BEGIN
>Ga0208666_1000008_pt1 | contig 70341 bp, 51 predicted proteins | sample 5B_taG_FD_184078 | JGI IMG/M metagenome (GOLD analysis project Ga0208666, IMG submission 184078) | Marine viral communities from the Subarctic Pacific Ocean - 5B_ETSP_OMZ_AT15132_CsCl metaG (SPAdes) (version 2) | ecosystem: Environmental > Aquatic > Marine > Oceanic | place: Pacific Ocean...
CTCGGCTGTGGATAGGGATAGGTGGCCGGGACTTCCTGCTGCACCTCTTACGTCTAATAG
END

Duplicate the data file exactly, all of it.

>Ga0208666_1000008_pt1 | contig 70341 bp, 51 predicted proteins | sample 5B_taG_FD_184078 | JGI IMG/M metagenome (GOLD analysis project Ga0208666, IMG submission 184078) | Marine viral communities from the Subarctic Pacific Ocean - 5B_ETSP_OMZ_AT15132_CsCl metaG (SPAdes) (version 2) | ecosystem: Environmental > Aquatic > Marine > Oceanic | place: Pacific Ocean...
CTCGGCTGTGGATAGGGATAGGTGGCCGGGACTTCCTGCTGCACCTCTTACGTCTAATAG